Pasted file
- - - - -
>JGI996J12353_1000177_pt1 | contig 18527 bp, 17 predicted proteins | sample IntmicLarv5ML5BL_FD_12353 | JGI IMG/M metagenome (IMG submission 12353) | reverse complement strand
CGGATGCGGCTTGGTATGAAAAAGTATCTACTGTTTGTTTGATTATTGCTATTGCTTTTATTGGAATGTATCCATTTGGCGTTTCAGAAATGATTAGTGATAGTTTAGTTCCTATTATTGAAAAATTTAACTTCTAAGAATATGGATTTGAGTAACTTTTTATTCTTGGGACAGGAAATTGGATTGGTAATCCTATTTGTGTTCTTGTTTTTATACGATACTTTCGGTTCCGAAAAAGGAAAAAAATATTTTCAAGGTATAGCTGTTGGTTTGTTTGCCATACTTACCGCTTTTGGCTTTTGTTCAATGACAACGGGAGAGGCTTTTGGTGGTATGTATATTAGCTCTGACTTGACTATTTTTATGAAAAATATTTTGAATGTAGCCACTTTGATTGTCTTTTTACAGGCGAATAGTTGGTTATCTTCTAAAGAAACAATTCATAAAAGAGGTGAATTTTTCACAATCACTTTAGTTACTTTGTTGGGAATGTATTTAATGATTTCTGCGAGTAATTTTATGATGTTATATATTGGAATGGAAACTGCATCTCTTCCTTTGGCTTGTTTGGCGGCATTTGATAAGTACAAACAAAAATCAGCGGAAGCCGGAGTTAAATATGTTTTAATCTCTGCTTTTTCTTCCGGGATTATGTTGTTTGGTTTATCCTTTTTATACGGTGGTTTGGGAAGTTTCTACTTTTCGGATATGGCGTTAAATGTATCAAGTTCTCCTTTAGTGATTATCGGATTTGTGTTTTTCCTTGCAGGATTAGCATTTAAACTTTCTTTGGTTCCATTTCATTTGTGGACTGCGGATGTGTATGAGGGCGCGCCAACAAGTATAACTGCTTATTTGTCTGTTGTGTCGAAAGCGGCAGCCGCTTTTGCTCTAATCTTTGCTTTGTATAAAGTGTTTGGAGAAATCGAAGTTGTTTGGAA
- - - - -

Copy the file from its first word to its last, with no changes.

>JGI996J12353_1000177_pt1 | contig 18527 bp, 17 predicted proteins | sample IntmicLarv5ML5BL_FD_12353 | JGI IMG/M metagenome (IMG submission 12353) | reverse complement strand
CGGATGCGGCTTGGTATGAAAAAGTATCTACTGTTTGTTTGATTATTGCTATTGCTTTTATTGGAATGTATCCATTTGGCGTTTCAGAAATGATTAGTGATAGTTTAGTTCCTATTATTGAAAAATTTAACTTCTAAGAATATGGATTTGAGTAACTTTTTATTCTTGGGACAGGAAATTGGATTGGTAATCCTATTTGTGTTCTTGTTTTTATACGATACTTTCGGTTCCGAAAAAGGAAAAAAATATTTTCAAGGTATAGCTGTTGGTTTGTTTGCCATACTTACCGCTTTTGGCTTTTGTTCAATGACAACGGGAGAGGCTTTTGGTGGTATGTATATTAGCTCTGACTTGACTATTTTTATGAAAAATATTTTGAATGTAGCCACTTTGATTGTCTTTTTACAGGCGAATAGTTGGTTATCTTCTAAAGAAACAATTCATAAAAGAGGTGAATTTTTCACAATCACTTTAGTTACTTTGTTGGGAATGTATTTAATGATTTCTGCGAGTAATTTTATGATGTTATATATTGGAATGGAAACTGCATCTCTTCCTTTGGCTTGTTTGGCGGCATTTGATAAGTACAAACAAAAATCAGCGGAAGCCGGAGTTAAATATGTTTTAATCTCTGCTTTTTCTTCCGGGATTATGTTGTTTGGTTTATCCTTTTTATACGGTGGTTTGGGAAGTTTCTACTTTTCGGATATGGCGTTAAATGTATCAAGTTCTCCTTTAGTGATTATCGGATTTGTGTTTTTCCTTGCAGGATTAGCATTTAAACTTTCTTTGGTTCCATTTCATTTGTGGACTGCGGATGTGTATGAGGGCGCGCCAACAAGTATAACTGCTTATTTGTCTGTTGTGTCGAAAGCGGCAGCCGCTTTTGCTCTAATCTTTGCTTTGTATAAAGTGTTTGGAGAAATCGAAGTTGTTTGGAA